The following is a reblog of a post I wrote two years ago. It reminds us to take a breath and appreciate our connections and relationships; to value each day and each person we encounter along the way. Stay connected, my friends.
The other day I was cleaning out our closet. It was time to do some much needed purging. I decided to gut out everything and go from there. I ended up finding some old cards from a few years ago when my mother passed away. I opened each one and read them again, this time with five years behind me. They were sweet and sympathetic. My Aunt had sent one reminiscing about when she and my mother were teens and very close. Some I kept and others I didn’t. So much for the big purge. In amongst the cards I found a letter that was written by a childhood friend of the family. Her kids were friends with us when we lived in the old neighbourhood. She and her husband were friends with my parents. We used to visit them after they moved away into a new house. She wrote to say how dismayed she was of my mother’s passing and that she hadn’t realized my mother continued to reside in Chatham. She assumed she had moved in either my brother or myself. She was disappointed she had not made the effort to reconnect. I think she was disappointed neither had my mother. I don’t think it was anyone’s fault that they got disconnected. It was just life.
Kids grow up, graduate, move on to university or not, tragic events unfold, weddings and new houses, new babies, new lives. It’s everything that happens over a lifetime. We get disconnected. We get disjointed and enmeshed in the everyday. We forget the connections that were made years ago on a summer’s day when the children were small, who later walked to the bus stop hand-in-hand on frosty fall mornings, caught “all things squirmy and squishy” (her words) and played basketball until nightfall.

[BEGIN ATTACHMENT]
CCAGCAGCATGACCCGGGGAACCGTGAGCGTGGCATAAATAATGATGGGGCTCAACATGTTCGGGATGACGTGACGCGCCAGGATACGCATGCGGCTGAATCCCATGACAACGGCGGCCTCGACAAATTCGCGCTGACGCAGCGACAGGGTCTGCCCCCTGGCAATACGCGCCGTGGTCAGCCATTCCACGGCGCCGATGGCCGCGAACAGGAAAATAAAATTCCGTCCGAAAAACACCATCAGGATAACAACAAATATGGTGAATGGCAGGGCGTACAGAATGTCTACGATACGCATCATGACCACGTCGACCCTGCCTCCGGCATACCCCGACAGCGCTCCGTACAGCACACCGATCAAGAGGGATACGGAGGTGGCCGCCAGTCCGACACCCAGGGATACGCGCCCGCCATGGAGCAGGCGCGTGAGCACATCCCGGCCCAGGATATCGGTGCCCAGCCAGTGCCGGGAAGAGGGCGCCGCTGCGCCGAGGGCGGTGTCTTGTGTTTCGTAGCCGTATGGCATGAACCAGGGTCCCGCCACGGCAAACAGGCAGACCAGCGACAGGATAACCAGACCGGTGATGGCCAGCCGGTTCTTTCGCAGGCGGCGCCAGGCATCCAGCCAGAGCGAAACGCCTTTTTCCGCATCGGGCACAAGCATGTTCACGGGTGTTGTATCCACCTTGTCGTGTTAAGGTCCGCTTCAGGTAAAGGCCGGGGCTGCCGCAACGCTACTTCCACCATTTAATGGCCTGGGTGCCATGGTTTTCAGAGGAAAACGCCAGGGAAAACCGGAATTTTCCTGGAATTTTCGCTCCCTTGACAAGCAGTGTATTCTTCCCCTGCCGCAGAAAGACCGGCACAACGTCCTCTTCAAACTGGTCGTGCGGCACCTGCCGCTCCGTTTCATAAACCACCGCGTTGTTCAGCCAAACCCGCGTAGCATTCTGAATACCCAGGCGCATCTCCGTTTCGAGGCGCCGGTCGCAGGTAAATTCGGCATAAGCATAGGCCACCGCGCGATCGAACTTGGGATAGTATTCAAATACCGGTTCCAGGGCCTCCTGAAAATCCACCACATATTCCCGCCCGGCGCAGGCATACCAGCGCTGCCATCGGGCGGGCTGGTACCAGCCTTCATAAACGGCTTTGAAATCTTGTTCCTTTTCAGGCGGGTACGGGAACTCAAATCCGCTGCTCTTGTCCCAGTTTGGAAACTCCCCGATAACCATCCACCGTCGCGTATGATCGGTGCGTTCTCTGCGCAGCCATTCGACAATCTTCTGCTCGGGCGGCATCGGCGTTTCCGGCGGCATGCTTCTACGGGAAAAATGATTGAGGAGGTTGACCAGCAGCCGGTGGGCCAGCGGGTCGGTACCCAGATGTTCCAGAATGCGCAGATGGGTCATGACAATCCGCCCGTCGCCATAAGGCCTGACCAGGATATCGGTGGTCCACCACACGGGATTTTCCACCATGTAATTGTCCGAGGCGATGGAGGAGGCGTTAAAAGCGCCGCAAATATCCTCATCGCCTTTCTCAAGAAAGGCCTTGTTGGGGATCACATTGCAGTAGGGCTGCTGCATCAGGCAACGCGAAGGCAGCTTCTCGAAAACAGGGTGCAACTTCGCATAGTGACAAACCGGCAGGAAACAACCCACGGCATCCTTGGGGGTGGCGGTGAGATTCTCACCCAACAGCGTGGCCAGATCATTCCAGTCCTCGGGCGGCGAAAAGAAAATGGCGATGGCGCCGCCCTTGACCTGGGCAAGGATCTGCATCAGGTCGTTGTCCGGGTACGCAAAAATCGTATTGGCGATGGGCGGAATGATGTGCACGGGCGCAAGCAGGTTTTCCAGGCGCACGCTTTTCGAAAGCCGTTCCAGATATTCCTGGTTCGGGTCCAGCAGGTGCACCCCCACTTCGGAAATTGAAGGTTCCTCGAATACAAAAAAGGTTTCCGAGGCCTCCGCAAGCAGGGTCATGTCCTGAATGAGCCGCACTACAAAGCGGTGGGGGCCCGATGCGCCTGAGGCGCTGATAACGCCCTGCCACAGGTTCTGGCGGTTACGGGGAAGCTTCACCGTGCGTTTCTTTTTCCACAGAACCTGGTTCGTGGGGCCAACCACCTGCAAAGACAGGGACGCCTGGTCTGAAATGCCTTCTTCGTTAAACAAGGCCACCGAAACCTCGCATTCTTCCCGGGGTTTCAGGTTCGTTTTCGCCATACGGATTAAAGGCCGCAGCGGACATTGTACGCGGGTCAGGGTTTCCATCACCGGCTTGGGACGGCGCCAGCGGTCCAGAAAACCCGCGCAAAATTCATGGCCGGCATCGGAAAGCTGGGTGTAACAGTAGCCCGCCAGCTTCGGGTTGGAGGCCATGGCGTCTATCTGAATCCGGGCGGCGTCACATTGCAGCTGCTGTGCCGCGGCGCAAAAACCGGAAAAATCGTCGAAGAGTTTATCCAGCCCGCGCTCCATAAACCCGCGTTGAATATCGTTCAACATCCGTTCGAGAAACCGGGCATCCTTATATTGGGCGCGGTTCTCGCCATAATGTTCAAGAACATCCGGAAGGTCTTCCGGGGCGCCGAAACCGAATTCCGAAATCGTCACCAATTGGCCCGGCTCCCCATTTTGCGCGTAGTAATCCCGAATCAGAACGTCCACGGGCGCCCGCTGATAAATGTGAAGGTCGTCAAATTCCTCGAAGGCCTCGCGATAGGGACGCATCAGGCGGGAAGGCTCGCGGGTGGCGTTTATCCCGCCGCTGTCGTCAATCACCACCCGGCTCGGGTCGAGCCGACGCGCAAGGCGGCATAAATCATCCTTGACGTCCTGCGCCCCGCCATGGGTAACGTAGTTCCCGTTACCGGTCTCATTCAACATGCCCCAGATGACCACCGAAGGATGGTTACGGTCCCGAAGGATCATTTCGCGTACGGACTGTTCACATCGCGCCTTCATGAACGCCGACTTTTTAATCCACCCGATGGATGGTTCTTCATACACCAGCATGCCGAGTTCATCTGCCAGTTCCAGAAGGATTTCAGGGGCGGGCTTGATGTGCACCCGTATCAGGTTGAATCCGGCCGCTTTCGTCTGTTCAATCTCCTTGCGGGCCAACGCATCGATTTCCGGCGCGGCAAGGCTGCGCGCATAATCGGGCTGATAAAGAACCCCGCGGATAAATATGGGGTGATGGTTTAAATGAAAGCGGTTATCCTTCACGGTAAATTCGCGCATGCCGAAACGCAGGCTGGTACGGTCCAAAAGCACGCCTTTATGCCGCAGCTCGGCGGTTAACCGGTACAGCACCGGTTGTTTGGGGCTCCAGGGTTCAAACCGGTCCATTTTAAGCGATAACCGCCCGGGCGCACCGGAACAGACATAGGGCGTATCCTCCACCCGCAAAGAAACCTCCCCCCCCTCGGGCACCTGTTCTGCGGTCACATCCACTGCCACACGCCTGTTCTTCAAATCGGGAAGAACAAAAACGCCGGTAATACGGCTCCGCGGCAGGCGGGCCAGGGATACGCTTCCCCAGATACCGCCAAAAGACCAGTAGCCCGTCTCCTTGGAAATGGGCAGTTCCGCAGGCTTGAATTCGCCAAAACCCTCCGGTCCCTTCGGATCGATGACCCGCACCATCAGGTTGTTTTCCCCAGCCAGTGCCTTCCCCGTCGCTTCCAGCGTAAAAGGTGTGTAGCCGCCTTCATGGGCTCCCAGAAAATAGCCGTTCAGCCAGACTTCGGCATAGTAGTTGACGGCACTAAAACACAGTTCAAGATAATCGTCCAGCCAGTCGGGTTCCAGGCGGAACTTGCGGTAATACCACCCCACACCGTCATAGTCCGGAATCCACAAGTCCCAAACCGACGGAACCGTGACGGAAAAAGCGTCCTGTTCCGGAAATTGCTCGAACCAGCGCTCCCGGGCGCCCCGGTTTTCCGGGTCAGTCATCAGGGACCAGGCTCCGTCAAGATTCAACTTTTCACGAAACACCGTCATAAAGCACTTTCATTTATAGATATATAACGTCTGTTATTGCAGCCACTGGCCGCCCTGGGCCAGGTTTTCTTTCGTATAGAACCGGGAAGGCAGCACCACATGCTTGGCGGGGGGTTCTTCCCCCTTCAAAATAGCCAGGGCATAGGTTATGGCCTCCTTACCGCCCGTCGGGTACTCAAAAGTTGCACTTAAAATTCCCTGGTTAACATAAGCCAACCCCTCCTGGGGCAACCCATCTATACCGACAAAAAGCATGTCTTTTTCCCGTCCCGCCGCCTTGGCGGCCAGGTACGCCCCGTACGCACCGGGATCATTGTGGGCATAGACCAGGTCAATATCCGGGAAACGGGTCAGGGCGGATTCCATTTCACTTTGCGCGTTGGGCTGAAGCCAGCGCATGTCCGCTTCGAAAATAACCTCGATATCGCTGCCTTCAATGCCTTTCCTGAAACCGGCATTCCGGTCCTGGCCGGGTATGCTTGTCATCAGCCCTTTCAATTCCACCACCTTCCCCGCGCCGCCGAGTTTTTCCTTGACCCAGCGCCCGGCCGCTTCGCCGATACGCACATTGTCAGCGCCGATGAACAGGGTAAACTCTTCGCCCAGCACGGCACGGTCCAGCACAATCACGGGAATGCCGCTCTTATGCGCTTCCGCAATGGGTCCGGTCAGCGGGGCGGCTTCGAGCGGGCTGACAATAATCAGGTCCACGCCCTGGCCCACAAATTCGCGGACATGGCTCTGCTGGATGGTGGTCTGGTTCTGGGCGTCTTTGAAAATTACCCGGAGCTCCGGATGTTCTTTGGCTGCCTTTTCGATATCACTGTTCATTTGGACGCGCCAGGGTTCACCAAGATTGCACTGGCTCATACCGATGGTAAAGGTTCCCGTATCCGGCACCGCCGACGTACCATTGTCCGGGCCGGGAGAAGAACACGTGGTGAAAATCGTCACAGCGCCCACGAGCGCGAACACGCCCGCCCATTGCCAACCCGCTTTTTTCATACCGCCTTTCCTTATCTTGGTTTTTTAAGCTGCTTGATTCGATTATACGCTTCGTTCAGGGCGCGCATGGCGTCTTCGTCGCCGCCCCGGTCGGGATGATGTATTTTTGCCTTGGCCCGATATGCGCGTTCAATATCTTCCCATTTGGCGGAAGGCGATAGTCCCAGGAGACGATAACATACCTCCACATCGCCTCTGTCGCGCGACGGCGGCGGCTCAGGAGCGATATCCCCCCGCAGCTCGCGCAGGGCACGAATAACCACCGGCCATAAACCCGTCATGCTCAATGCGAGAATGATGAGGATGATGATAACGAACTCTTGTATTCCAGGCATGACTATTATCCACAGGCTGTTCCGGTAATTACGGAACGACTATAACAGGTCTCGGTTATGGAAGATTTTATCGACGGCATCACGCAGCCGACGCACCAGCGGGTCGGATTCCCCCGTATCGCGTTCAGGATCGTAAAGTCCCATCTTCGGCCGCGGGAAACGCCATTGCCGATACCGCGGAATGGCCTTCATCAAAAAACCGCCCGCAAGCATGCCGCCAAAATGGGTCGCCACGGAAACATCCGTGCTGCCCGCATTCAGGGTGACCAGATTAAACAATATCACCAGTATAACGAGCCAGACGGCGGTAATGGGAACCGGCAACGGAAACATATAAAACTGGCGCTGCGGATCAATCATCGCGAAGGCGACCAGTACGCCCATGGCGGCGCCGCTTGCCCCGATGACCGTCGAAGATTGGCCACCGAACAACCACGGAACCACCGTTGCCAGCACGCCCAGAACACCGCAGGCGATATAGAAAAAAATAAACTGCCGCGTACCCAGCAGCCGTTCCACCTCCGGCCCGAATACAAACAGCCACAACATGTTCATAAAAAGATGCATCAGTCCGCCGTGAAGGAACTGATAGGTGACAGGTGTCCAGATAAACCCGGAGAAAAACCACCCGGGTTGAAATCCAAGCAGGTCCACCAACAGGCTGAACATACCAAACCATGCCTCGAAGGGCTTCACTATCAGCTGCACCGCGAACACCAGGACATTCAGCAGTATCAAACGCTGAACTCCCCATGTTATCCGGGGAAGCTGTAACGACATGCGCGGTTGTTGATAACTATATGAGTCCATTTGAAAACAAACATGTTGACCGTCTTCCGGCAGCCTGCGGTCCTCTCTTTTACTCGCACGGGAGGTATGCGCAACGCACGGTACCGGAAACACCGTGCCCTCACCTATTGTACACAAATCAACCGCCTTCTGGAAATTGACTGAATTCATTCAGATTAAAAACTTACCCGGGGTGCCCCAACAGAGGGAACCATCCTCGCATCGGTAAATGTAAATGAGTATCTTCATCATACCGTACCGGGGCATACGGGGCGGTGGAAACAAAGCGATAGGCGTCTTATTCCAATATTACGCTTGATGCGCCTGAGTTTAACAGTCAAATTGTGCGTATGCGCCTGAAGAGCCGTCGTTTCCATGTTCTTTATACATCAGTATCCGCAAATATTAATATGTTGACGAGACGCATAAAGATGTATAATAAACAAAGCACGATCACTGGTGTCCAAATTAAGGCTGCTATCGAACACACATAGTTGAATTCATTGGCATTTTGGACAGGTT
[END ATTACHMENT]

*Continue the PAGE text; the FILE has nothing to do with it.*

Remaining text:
Those days get lost in band practices, packed lunches, hockey games and baseball tryouts. People get older, move to other streets or to other towns. They work, they make new friends, they move on to other hobbies, other occupations and other past times without the old acquaintances that have become a part of their past. The present is different. Its fluid and changes with the seasons and the ever-speeding passage of time. We don’t notice the children becoming adults until they are there. We don’t notice our hair changing colour until our hairstylist points it out (while saying loudly WHY ARE YOU NOT COMING HERE MORE OFTEN?! ) we don’t notice the deeper cracks in the sidewalks outside the house, how the maple tree has grown exponentially or how few little children are out playing street hockey these days, until all of that suddenly seeps into our consciousness and we take a look around with clearer eyes. And older eyes. How did this happen? When did we get HERE?
I understand her disappointment and dismay. It seems like a sudden about-face of one minute she’s there, the next she’s gone, but really it wasn’t like that. It was a lifetime of being, of living and of surviving. The disconnection of relationships is unfortunately, an everyday occurrence that can be prevented if we take the time. Aye there’s the rub. TIME. We never have enough. It flies away so fleetingly. If only we had more time to connect, to say ‘hey’, to reminisce, to support, to actually stop and watch everything grow and change without having to be awoken to its transformation. It’s a difficult dance. Maybe we don’t want to watch because if we do, then we’ll have to admit that we are getting older, life is flying by without us even moving or flinching in this hurricane. Maybe we don’t really want to see the children getting older or the sidewalk cracking or the maple tree growing so big we can’t see across the street, anymore. We’d rather hold on to today, to live in the present, just let me have one more day!
Connections are our lifelines. We crave them, we seek them out and some we hold dear. Our intentions are for connections to last as long as we take a breath, to be eternal and constant, but sometimes those bonds get weaker and grow more distant, then they are suddenly lost in the gale force wind. It’s not wrong. It’s life.
I’m thinking after all of this time, to send her a reply. To let her know I did receive her letter and I did read it and I still have it. That I remember everything she said was true.
Maybe, that could be one little dance in the hurricane.